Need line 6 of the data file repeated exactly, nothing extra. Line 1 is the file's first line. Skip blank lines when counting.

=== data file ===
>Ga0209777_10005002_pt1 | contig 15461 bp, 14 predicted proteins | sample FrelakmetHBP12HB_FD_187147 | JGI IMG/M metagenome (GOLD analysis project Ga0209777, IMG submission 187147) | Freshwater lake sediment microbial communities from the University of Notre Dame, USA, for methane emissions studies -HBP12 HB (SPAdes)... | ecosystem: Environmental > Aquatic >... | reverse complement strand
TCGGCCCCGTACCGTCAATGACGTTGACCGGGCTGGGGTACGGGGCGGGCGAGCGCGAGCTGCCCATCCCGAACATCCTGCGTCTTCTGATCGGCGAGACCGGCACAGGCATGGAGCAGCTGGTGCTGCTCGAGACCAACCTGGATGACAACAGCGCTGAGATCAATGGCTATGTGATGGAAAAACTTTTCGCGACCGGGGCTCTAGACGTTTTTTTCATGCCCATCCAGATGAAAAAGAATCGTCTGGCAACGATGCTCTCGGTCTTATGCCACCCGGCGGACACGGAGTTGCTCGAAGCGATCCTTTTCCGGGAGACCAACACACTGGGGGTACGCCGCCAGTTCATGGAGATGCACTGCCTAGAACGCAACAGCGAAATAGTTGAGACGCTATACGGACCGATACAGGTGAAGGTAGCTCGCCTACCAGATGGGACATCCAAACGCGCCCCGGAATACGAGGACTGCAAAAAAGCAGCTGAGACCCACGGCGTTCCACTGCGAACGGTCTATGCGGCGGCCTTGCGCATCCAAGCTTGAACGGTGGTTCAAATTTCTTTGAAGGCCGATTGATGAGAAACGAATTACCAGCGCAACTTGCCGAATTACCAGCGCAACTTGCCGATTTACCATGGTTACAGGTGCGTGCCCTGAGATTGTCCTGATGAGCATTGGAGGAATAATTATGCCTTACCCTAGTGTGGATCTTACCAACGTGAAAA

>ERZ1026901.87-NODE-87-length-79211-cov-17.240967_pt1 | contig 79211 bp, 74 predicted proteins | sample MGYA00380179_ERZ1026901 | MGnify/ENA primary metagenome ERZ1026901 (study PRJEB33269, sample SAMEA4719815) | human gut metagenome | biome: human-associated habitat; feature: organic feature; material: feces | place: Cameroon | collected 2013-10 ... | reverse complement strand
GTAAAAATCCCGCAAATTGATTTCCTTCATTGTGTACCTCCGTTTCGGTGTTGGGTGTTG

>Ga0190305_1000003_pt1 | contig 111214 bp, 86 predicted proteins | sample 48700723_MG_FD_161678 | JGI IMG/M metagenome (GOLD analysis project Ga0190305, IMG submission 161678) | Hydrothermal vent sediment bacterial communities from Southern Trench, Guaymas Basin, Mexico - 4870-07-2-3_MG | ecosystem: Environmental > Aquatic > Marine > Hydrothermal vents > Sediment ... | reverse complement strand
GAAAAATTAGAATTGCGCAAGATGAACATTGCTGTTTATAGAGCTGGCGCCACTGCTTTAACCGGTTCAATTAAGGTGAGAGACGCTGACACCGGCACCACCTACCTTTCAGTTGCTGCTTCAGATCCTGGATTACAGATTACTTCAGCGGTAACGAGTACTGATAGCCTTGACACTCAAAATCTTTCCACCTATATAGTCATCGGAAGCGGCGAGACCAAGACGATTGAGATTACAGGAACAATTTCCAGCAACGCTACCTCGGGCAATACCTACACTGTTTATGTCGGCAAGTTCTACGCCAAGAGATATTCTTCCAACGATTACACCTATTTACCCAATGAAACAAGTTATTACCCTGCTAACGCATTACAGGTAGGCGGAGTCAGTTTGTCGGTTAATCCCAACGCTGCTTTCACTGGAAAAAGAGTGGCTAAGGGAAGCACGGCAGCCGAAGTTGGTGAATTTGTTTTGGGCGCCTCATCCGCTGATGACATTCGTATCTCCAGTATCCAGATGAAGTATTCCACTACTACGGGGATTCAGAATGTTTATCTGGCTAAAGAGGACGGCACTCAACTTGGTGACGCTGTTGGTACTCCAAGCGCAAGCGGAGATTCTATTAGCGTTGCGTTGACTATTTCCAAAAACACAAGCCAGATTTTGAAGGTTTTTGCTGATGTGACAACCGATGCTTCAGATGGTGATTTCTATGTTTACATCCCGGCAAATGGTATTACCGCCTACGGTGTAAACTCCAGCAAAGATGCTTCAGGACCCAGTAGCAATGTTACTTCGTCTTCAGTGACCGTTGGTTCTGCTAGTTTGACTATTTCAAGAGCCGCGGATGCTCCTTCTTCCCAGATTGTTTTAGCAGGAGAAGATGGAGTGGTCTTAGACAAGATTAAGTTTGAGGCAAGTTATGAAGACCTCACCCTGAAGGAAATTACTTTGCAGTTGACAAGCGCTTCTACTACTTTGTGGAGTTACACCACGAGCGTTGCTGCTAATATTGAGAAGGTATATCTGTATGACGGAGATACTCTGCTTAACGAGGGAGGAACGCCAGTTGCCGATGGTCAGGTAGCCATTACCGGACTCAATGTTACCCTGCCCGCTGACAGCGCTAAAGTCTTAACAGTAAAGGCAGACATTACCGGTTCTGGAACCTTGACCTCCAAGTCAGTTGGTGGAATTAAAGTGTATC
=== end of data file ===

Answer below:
GAAAAATTAGAATTGCGCAAGATGAACATTGCTGTTTATAGAGCTGGCGCCACTGCTTTAACCGGTTCAATTAAGGTGAGAGACGCTGACACCGGCACCACCTACCTTTCAGTTGCTGCTTCAGATCCTGGATTACAGATTACTTCAGCGGTAACGAGTACTGATAGCCTTGACACTCAAAATCTTTCCACCTATATAGTCATCGGAAGCGGCGAGACCAAGACGATTGAGATTACAGGAACAATTTCCAGCAACGCTACCTCGGGCAATACCTACACTGTTTATGTCGGCAAGTTCTACGCCAAGAGATATTCTTCCAACGATTACACCTATTTACCCAATGAAACAAGTTATTACCCTGCTAACGCATTACAGGTAGGCGGAGTCAGTTTGTCGGTTAATCCCAACGCTGCTTTCACTGGAAAAAGAGTGGCTAAGGGAAGCACGGCAGCCGAAGTTGGTGAATTTGTTTTGGGCGCCTCATCCGCTGATGACATTCGTATCTCCAGTATCCAGATGAAGTATTCCACTACTACGGGGATTCAGAATGTTTATCTGGCTAAAGAGGACGGCACTCAACTTGGTGACGCTGTTGGTACTCCAAGCGCAAGCGGAGATTCTATTAGCGTTGCGTTGACTATTTCCAAAAACACAAGCCAGATTTTGAAGGTTTTTGCTGATGTGACAACCGATGCTTCAGATGGTGATTTCTATGTTTACATCCCGGCAAATGGTATTACCGCCTACGGTGTAAACTCCAGCAAAGATGCTTCAGGACCCAGTAGCAATGTTACTTCGTCTTCAGTGACCGTTGGTTCTGCTAGTTTGACTATTTCAAGAGCCGCGGATGCTCCTTCTTCCCAGATTGTTTTAGCAGGAGAAGATGGAGTGGTCTTAGACAAGATTAAGTTTGAGGCAAGTTATGAAGACCTCACCCTGAAGGAAATTACTTTGCAGTTGACAAGCGCTTCTACTACTTTGTGGAGTTACACCACGAGCGTTGCTGCTAATATTGAGAAGGTATATCTGTATGACGGAGATACTCTGCTTAACGAGGGAGGAACGCCAGTTGCCGATGGTCAGGTAGCCATTACCGGACTCAATGTTACCCTGCCCGCTGACAGCGCTAAAGTCTTAACAGTAAAGGCAGACATTACCGGTTCTGGAACCTTGACCTCCAAGTCAGTTGGTGGAATTAAAGTGTATC